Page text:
Piotr Tomicki

Portrait of Archbishop Piotr Tomicki.

Piotr Tomicki (1464 – 19 October 1535) was a Roman Catholic Bishop of Przemyśl and Poznań, Archbishop of Kraków, Vice-Chancellor of the Crown, and Royal Secretary.[1] Celebrated as one of the most important representatives of the Polish Renaissance, he studied in Italy,[1] was part of the court of the nobleman and bishop Jan Lubrański, and had contacts with many of the enlightened minds of Europe, including Erasmus of Rotterdam.[2]

Tomicki was a generous patron of artists, particularly sculptors. His collection of sculptures from between 1520-30 was rivalled only by that of the king.[3] He also presided over changes at the Jagiellonian University, which created a department of Roman Law, and introduced the teaching of Greek and Hebrew. Under his guidance Stanisław Górski wrote Acta Tomiciana, a collection of documents from the time of Tomicki's service as chancellor.


Tomicki was born in 1464 near Poznań, the son of Mikołaj of Tomice, a Chorąży (standard-bearer) from Poznań, and Anna of Szamotuły. After his father's death in 1478, he went to the court of his uncle, Andrzej Szamotuły, then governor of Poznań. He studied at the cathedral school in Gniezno, before moving to Leipzig around 1486, and shortly after to the Kraków Academy, where he earned his bachelor's degree in 1490, and his magistrature in philosophy three years later in 1493. That same year he travelled to Bologna to study law, finishing his doctorate in 1500.[1]

Immediately after graduation he began working in the Roman Curia, becoming chancellor of Cardinal Fryderyk Jagiellończyk, who gave him a number of ecclesiastical benefices, including the archdeaconry of Kraków, despite Piotr's not being a clergyman. After the death of Cardinal Fryderyk, Piotr went to the court of Jan Lubrański, the bishop of Poznań, where he remained between 1503-1506. Then he went to the office of the crown of King Sigismund I the Old, in whose service as secretary he repeatedly traveled as envoy to Hungary, Wallachia, and Pomerania.

In 1511 Piotr was ordained a priest, and in 1514 he was consecrated Bishop of Przemyśl. One year later he became Vice-Chancellor of the Crown, an office which he held until his death. In 1515, together with Chancellor Krzysztof Szydłowiecki, he became the main benefactor of a settlement with the Habsburgs.[1] After the death of Jan Lubrański in 1520, he became bishop in Poznań and renounced the bishopric of Przemyśl. He resided in Wielkopolska for a while, devoting his time to politics and working for the royal court. In 1525, he became bishop of Kraków, while still bishop of Poznań, as well as Apostolic Nuncio, and collector of papal tributes.[1] In 1526 he abdicated his position as bishop in Poznań. In that same year he conducted an amicable agreement between the king and Albert Hohenzollern. Tomicki served as both Bishop of Kraków and Vice-Chancellor of the Crown from 1525, which was inconsistent with the Polish law of Incompatibilitas. It was one of the main reasons for opposition near Szydłowiec during the Execution movement.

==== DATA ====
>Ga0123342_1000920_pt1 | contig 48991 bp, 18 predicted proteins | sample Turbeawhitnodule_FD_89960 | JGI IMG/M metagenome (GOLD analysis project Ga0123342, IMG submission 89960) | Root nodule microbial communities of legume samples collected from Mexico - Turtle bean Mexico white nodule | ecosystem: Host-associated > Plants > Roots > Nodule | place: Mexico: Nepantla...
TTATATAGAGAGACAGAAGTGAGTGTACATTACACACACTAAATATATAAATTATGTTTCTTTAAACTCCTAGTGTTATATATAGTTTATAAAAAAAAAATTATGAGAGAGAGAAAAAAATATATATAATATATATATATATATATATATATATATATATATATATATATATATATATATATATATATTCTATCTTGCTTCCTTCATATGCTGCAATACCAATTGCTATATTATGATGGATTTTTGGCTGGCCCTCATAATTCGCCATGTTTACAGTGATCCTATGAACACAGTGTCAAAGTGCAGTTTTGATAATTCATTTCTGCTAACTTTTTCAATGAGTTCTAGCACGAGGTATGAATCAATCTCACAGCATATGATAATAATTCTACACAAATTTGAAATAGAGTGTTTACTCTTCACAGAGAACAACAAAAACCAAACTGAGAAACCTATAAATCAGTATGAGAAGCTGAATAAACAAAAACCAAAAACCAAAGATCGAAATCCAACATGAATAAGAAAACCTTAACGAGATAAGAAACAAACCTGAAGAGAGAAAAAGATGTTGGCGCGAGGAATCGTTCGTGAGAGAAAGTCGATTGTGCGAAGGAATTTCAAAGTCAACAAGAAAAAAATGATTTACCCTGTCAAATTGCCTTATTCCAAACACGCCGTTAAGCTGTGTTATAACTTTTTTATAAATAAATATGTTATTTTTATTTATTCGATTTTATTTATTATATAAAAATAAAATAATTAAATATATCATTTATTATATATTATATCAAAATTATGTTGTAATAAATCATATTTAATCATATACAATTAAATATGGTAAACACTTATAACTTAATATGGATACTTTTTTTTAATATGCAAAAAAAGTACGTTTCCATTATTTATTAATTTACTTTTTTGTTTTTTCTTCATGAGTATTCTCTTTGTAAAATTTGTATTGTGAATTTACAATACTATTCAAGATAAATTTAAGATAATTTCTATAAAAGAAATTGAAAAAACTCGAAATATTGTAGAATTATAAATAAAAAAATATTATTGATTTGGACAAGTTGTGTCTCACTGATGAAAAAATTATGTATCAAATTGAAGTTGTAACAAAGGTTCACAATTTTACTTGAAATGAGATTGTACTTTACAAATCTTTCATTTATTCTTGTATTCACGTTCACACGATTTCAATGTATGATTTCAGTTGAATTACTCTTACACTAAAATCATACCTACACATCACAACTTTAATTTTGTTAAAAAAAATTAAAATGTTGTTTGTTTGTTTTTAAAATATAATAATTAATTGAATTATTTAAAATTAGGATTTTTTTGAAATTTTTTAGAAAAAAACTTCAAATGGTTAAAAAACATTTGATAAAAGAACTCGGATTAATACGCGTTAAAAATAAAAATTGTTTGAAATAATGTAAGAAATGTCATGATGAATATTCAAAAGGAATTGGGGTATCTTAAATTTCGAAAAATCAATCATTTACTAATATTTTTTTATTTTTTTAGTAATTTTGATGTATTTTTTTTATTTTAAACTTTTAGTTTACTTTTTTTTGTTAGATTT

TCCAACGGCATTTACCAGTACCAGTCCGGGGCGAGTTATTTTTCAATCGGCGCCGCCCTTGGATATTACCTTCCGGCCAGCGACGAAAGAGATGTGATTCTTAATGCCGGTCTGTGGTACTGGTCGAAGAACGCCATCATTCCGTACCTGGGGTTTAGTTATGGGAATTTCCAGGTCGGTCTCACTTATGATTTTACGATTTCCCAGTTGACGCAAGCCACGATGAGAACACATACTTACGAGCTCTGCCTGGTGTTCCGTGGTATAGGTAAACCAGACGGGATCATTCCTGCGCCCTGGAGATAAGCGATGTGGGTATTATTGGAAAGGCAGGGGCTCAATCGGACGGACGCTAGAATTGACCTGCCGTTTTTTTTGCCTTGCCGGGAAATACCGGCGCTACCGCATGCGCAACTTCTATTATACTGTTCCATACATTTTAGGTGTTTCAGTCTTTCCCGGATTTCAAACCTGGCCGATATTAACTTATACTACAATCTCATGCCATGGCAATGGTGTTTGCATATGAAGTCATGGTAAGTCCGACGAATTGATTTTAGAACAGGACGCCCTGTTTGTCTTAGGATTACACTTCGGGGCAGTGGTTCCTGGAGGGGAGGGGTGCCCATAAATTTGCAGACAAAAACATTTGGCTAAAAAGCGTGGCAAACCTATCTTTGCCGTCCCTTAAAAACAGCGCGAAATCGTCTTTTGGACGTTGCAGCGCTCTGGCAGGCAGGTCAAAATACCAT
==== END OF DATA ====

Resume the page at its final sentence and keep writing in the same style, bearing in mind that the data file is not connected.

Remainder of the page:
Piotr Tomicki died in Kraków on 19 October 1535. He was buried in Wawel Cathedral in a chapel, which he himself founded.

He is one of the characters on the famous painting by Jan Matejko, Prussian Homage.


  1. 1 2 3 4 5 Glomski, Jacqueline. Patronage and Humanist Literature in the Age of the Jagiellons: Court and Career in the Writings of Rudolf Agricola Junior, Valentin Eck, and Leonard Cox. University of Toronto Press. p. 126. ISBN 0-8020-9300-0.
  2. Segel, Harold B. (1989). Renaissance culture in Poland: the rise of humanism, 1470-1543. Cornell University Press. p. 13. ISBN 0-8014-2286-8.
  3. Schulz, Anne Markham (1998). Giammaria Mosca Called Padovano: A Renaissance Sculptor in Italy and Poland. Pennsylvania State University Press. p. 168. ISBN 0-271-01674-4.

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